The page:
Fortunately there are many things that you can do to prepare to breastfeed. "Planning" on breastfeeding or "trying" to breastfeed may not be enough. Breastfeeding takes focus, determination and preparation. Here are 10 easy ways to prepare to breastfeed that will set you up for success!
1 Read. Read. Read!
- Get your hands on some breastfeeding guides or books from your local library or bookstore. My favourite books for new moms include The Womanly Art of Breastfeeding, Dr. Jack Newman's Guide to Breastfeeding, and Breastfeeding Made Simple.
- Research high quality websites like KellyMom and La Leche League.
- Taking a prenatal class can be very helpful to get some background knowledge and hands-on practice. Alternatively, you can meet with a lactation consultant for one-on-one support.
- Learn about breastmilk, and how breastmilk is produced (the mechanics and the hormonal components). Learn about common problems (ex. blocked ducts, sore nipples, engorgement, etc). The more you learn, the more you are likely to stay the course through difficult times.
2 Watch a Baby Breastfeed
There once was a time when it would have been impossible for a woman to be expecting their own baby and have never seen their mother , sister or aunt breastfeed a baby. This is a common occurrence now and moms may have to actively seek out this experience.
- Whether it’s a friend or a Youtube video, seeing a baby breastfeed is invaluable.
- Watch for a good latch and listen for swallowing.
- Some great videos are included on Dr. Jack Newman's website. Some of my favourites include "Really good drinking," "10 hour old baby," and " 2 day old."
3 Learn How to Hand Express
- Hand expression can be invaluable the first few days after birth. Before your milk "comes in" it can be used to express drops of colostrum. Down the road it is essential in situations where using a breast pump may be cumbersome or impossible.
- My favourite video for hand expression is this gem from Stanford University. Here is a handout from La Leche League.
4 Become Familiar with Your Breast Pump
- Not all moms need to use a breast pump, but if you are planning on expressing milk, learning to use your pump is essential.
- Learn how to put your kits together and make sure the pump is working properly.
- Assess the fit of the flange provided. Your nipple needs to fill most of the flange without rubbing on the edges. The pump must be turned on to properly assess this.
- Sterilize your kit and containers. The Target brand milk bags work great, are inexpensive and don't leak.
5 Find Your Tribe
- Research local breastfeeding support groups or other groups that reflect your parenting philosophies. There are also many online Facebook groups.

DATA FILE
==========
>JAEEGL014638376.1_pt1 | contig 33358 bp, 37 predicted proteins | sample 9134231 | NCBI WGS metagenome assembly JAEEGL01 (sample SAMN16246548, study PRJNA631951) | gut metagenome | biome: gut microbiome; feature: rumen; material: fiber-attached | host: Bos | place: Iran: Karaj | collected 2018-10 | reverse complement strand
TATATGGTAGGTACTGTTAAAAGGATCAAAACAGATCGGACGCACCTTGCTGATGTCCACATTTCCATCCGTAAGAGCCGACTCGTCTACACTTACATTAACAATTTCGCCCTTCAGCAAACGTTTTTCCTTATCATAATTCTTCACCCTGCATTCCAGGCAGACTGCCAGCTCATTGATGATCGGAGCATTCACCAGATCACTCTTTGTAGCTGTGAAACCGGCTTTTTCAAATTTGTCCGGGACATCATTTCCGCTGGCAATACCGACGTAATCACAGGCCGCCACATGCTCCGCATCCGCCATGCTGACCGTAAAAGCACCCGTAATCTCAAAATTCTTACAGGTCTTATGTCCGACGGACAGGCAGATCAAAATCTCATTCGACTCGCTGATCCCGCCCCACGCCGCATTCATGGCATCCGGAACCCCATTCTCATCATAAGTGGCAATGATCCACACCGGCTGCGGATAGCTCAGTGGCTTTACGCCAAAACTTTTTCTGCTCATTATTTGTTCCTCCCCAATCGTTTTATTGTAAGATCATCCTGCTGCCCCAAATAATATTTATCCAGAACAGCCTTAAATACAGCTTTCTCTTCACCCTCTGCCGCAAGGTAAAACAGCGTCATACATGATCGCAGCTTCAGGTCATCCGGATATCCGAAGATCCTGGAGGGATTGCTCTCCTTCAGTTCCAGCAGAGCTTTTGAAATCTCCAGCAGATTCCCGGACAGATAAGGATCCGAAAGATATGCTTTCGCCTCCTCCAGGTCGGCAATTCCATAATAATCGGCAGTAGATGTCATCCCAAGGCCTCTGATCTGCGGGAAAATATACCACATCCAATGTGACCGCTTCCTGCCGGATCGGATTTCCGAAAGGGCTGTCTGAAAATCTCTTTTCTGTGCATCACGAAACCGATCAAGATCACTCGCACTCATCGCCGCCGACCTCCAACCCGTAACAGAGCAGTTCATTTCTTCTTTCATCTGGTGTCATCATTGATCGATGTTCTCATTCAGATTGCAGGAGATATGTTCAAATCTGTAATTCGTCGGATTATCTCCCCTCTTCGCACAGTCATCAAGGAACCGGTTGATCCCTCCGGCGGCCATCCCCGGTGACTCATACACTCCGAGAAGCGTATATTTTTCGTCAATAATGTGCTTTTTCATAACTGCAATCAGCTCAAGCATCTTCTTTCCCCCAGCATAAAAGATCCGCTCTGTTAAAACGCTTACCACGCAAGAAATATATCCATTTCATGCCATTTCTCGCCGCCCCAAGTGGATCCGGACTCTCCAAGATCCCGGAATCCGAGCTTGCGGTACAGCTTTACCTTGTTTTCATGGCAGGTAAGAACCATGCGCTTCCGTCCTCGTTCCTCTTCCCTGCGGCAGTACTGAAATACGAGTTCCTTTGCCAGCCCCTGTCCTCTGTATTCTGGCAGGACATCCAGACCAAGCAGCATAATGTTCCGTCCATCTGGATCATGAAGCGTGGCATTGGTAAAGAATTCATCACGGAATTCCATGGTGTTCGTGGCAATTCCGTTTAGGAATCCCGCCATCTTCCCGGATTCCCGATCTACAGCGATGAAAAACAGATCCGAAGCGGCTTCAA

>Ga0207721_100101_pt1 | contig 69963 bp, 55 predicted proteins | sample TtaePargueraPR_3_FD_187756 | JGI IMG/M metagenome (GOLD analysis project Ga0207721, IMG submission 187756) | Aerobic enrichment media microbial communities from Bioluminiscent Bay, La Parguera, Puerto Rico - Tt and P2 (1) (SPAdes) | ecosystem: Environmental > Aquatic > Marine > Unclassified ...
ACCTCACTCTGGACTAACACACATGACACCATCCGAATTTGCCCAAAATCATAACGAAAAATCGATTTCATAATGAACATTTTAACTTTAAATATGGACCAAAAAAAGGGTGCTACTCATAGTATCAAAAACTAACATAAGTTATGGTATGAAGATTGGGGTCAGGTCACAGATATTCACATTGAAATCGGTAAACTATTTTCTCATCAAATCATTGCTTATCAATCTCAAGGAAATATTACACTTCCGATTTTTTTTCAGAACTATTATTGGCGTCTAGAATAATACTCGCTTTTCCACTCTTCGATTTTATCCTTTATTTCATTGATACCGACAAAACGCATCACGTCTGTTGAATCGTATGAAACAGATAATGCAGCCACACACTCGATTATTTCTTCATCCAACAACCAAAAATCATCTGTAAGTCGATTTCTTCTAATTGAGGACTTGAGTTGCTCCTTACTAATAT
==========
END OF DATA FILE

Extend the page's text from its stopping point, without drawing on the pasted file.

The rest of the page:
- Peer-to-peer support can be invaluable and it really helps to be surrounded by like minded moms, especially when you are feeling discouraged. La Leche League International is one great option.
6 Know How to Get Help
- Does your midwife or pediatrician offer breastfeeding support?
- Is there a local breastfeeding clinic or public health nurse?
- Does your local lactation consultant do home visits?
- Where are your local peer-to-peer support groups?
7 Get Clear on Your Reasons for Breastfeeding
- Some days may be difficult. Having clear, focused reasons for breastfeeding help you to pull through those rough days.
- Clearly list your short and long-term goals. An example of this may be: "I will not offer a pacifier or bottle for at least 6 weeks, " or "Visitors will be limited to immediate family and my best friend for 2 weeks to establish breastfeeding."
- Write your goals down, say them out loud and share them with your partner.
8 Get Your Partner on Board
An informed and supportive partner will lift you up on your rough days and remind you of your goals. This will also help your partner feel more involved in feeding the baby.
- Openly share your goals and desires to breastfeed with your partner.
- Share what you are learning with your partner.
- Prepare them for the fact that the first few weeks can be difficult.
- Have them attend a breastfeeding class with you or meet with a lactation consultant.
9 Get Your Gear in Order
One of the beautiful things about breastfeeding is that there is no gear required! However, many moms choose to use some items that may help make breastfeeding easier or more convenient.
- What items may help you with your breastfeeding journey?
- A few items that may prove to be invaluable are a breastfeeding pillow, disposable or reusable breast pads, nipple cream, and a high quality double electric breast pump. Some moms choose to use a nursing cover. Nursing bras and special clothes are optional but make sure you have tops and pajamas that make breastfeeding accessible.
- Having these items out of their packaging and ready to go will help immensely.
10 Find a Comfortable Spot Where You Can Breastfeed
- For some this means a rocking chair in the nursery. For others it may be your couch with some comfy pillows.
- Having a small table next to your spot will be handy for water or phone.
- Keep a basket nearby with magazines or extra nursing supplies (nipple cream, breast pads etc.).
- A small lamp or dimming lights will help with late night feeding.
Do you have any tips for expecting moms? What do you wish you had know before you had your baby? Tell us in the comments!
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